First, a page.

The simple fact is that while the city’s urban music scene may have attracted attention around the world via chart-toppers such as T.I., Ludacris, Jermaine Dupri, Usher, Young Jeezy and Soulja Boy, Atlanta hasn’t produced much in the way of widely known underground talent in the years since artists such as OutKast and Goodie Mob were elevated to notoriety.
Hip-hop’s other major centers of activity—New York, Chicago, Los Angeles and the Bay Area—have long proven fertile breeding grounds for up-and-coming talent, with local record labels such as Rawkus, Stones Throw, Definitive Jux, Hiero-Imperium and Quannum Projects providing safe havens through which they could develop without the pressures of major-label sales expectations. But while Atlanta certainly has produced more than its fair share of talented indie hip-hop artists over the past decade, the scene has never managed to coalesce into a bona-fide movement. The question is, why?
Back in the day
In 2001, Creative Loafing’s then-Music Editor Roni Sarig wrote a cover story called “Hip Hop’s Underground Avengers,” the subtitle of which suggested that, “As Atlanta’s mainstream urban music industry keeps rolling out the hits, an independent community rooted in hip-hop culture grows.”
Through interviews with local notables that included MF Doom, Company Flow rapper Bigg Jus and Public Enemy mouthpiece Chuck D, Sarig painted a convincing portrait of an ATL underground poised on the precipice of becoming hip-hop’s Next Big Thing. And with a thriving music scene that had attracted legends such as EPMD’s Erick Sermon, DJ Red Alert, and Phife of A Tribe Called Quest to the city, few at the time would’ve doubted the city’s bright future as a haven for rising urban talent.
D.R.E.S. tha Beatnik (a.k.a. Philadelphia native Andre Lett), a human beatboxer who once toured Europe with The Roots and continues to host a weekly MC battle at the Apache Cafe, claims that the years between 1999 and 2003 were the apex for Atlanta’s indie hip-hop scene.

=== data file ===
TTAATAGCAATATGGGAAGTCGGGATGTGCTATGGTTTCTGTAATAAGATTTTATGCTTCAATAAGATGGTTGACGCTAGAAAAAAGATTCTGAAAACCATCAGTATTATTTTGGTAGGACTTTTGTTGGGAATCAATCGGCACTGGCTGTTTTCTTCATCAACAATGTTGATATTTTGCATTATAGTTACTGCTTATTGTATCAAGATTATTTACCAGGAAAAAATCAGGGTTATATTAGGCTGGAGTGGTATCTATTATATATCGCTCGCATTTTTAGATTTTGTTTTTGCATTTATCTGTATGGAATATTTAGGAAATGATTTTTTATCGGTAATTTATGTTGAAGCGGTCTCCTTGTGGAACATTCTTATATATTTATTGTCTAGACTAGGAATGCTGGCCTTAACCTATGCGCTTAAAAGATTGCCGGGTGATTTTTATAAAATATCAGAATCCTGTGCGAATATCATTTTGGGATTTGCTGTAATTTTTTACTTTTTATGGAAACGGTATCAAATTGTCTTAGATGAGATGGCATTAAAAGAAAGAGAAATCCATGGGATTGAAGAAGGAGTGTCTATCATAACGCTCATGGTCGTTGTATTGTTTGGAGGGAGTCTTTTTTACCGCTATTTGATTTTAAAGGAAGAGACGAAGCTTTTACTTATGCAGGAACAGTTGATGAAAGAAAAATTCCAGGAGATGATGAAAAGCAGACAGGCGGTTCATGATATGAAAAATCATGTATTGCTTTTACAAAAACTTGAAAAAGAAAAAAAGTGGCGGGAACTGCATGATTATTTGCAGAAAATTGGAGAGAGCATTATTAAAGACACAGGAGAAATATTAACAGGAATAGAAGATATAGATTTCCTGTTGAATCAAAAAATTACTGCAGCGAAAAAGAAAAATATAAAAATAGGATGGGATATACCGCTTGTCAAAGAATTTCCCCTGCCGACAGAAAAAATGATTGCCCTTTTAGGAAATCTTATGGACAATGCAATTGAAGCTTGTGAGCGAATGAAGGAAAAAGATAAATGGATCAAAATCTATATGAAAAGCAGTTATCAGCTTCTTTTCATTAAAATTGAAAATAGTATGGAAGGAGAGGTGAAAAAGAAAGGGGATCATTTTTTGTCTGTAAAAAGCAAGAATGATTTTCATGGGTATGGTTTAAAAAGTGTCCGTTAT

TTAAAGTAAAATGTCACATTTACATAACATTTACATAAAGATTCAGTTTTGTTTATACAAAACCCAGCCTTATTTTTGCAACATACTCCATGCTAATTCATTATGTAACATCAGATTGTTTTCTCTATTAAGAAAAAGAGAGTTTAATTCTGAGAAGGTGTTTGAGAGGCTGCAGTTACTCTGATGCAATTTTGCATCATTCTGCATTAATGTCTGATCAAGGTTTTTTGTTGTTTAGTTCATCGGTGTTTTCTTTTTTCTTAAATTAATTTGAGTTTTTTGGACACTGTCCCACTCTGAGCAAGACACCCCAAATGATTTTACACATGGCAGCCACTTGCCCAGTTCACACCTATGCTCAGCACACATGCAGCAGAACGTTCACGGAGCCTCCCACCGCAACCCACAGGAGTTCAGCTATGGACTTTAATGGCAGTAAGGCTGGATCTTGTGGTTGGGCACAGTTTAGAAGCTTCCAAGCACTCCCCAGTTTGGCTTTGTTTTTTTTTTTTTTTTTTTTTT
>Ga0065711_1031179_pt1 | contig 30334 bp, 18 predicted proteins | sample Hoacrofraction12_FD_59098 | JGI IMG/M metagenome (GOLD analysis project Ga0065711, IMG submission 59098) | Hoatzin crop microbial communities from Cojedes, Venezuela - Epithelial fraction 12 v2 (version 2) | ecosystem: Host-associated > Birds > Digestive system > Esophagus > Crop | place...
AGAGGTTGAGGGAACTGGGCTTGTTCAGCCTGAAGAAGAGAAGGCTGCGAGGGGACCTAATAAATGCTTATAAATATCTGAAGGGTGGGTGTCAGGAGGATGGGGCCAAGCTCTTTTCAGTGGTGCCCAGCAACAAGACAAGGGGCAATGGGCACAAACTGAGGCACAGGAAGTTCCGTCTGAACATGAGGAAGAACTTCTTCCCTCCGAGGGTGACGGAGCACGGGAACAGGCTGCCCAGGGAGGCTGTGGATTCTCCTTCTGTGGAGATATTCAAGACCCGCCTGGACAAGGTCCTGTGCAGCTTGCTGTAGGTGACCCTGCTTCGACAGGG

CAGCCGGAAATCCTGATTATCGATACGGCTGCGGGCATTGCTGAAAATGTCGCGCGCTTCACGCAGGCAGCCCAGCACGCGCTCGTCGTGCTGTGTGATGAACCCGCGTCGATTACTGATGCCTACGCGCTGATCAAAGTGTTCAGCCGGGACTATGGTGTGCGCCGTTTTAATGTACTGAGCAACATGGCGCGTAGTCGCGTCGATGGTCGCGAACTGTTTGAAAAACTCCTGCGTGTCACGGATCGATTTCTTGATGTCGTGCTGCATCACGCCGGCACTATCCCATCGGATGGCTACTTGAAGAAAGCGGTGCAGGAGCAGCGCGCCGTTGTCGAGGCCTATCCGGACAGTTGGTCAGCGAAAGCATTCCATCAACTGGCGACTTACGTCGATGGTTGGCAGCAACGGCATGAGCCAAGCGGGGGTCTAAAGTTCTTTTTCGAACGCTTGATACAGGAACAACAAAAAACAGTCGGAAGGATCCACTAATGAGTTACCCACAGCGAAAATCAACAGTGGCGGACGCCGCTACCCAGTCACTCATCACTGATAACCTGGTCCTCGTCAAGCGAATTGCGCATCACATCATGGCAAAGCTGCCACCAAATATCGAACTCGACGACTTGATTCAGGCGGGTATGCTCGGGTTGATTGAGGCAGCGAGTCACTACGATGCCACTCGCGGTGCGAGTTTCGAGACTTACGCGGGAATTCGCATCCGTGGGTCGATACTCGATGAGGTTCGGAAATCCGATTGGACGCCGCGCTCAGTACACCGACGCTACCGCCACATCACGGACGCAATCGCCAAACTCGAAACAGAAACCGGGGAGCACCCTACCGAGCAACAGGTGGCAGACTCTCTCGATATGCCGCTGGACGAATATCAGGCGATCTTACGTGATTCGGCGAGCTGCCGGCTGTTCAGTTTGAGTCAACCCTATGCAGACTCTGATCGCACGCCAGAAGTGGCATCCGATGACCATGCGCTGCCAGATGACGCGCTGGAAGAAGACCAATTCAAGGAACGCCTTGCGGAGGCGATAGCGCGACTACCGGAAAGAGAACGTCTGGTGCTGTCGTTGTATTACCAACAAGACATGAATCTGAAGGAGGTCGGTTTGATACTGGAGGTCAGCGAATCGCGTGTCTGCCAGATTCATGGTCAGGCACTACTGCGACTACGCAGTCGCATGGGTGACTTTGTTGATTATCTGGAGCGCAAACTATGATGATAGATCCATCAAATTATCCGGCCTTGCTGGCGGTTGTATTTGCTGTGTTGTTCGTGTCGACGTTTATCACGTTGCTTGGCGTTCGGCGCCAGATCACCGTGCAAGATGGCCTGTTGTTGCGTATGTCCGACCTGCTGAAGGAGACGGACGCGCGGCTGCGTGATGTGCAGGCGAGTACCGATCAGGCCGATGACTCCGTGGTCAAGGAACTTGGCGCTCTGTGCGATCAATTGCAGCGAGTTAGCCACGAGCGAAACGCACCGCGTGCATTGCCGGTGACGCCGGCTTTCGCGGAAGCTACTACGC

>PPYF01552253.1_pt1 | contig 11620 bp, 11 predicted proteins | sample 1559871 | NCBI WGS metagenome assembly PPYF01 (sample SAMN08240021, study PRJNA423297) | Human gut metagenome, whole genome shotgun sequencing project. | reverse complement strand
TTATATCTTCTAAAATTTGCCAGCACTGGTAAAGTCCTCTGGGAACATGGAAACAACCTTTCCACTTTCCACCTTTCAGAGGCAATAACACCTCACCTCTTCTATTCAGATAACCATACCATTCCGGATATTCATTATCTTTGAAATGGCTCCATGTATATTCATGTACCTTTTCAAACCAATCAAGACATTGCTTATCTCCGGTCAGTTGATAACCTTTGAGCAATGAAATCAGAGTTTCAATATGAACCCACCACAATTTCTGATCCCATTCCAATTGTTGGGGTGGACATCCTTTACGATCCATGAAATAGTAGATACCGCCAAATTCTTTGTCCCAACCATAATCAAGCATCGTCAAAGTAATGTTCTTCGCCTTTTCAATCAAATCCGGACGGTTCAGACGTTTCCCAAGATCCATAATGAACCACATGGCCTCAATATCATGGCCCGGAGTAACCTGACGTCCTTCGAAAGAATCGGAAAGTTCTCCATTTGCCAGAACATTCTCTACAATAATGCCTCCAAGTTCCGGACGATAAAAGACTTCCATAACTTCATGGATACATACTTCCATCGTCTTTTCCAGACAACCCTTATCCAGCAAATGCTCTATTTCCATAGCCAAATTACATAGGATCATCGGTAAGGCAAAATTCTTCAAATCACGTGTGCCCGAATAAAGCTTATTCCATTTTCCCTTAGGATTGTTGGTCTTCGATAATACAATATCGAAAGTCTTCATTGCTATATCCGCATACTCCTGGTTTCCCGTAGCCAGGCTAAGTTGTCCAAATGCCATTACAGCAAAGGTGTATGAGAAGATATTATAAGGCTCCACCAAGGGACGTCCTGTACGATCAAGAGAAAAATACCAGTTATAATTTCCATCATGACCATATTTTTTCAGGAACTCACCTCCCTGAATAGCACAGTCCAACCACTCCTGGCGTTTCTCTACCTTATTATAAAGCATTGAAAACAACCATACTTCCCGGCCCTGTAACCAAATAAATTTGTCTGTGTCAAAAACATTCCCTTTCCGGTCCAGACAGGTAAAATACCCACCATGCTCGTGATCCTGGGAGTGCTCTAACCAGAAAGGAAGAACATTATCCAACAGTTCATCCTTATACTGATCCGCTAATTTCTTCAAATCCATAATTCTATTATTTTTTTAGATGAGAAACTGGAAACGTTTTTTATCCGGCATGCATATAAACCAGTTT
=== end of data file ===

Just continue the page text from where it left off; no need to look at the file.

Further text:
“There was an insane level of talent that was coming out of Atlanta’s hip-hop underground,” he says, before clarifying, “which should never be confused with Atlanta’s rap underground. There was a level of camaraderie and competition—everybody wanted to make sure they had the ‘livest’ stage show on the planet. It was very ‘culture forward.’ At that point, Atlanta started getting its national presence felt. Artists were actually getting distribution deals and being able to exercise their independent chops, to make their mark and be able to sustain a career doing it.”
But even before this era, when OutKast and Goodie Mob were rising to national prominence, there was a vibrant underground scene that included artists such as Prefuse 73, turntablists such as DJ Shortee and DJ Faust, and groups like El Pus, Mass Influence and the Micronauts. According to Brian Knott—the founder of Arc The Finger Records and organizer of the annual A3C Festival—the scene’s evolution since his arrival 12 years ago can be broken down into distinct waves.
“That first crew of folks was Mass Influence, Justin Hale, Hemisphere, and an electronic band called PH Balance,” he recalls. “That was the crew that brought along groups like Minamina Goodsong. They had a good crowd, but there was never any infrastructure in Atlanta to support it. We started the label and signed Minamina, Psyche Origami and Collective Efforts. Binkis Recs [whose frontman, Jax, unexpectedly passed away after collapsing onstage in November 2008] was doing really well. We put some more infrastructure behind it and were able to get everybody out on the road. We were putting records out nationally and internationally. We had the benefit of more Internet stuff, so we were able to get more fans in a lot of different places. We did a good job of licensing to TV, so it helped spread those things a little bit more. That was the biggest difference between that first phase and our phase.”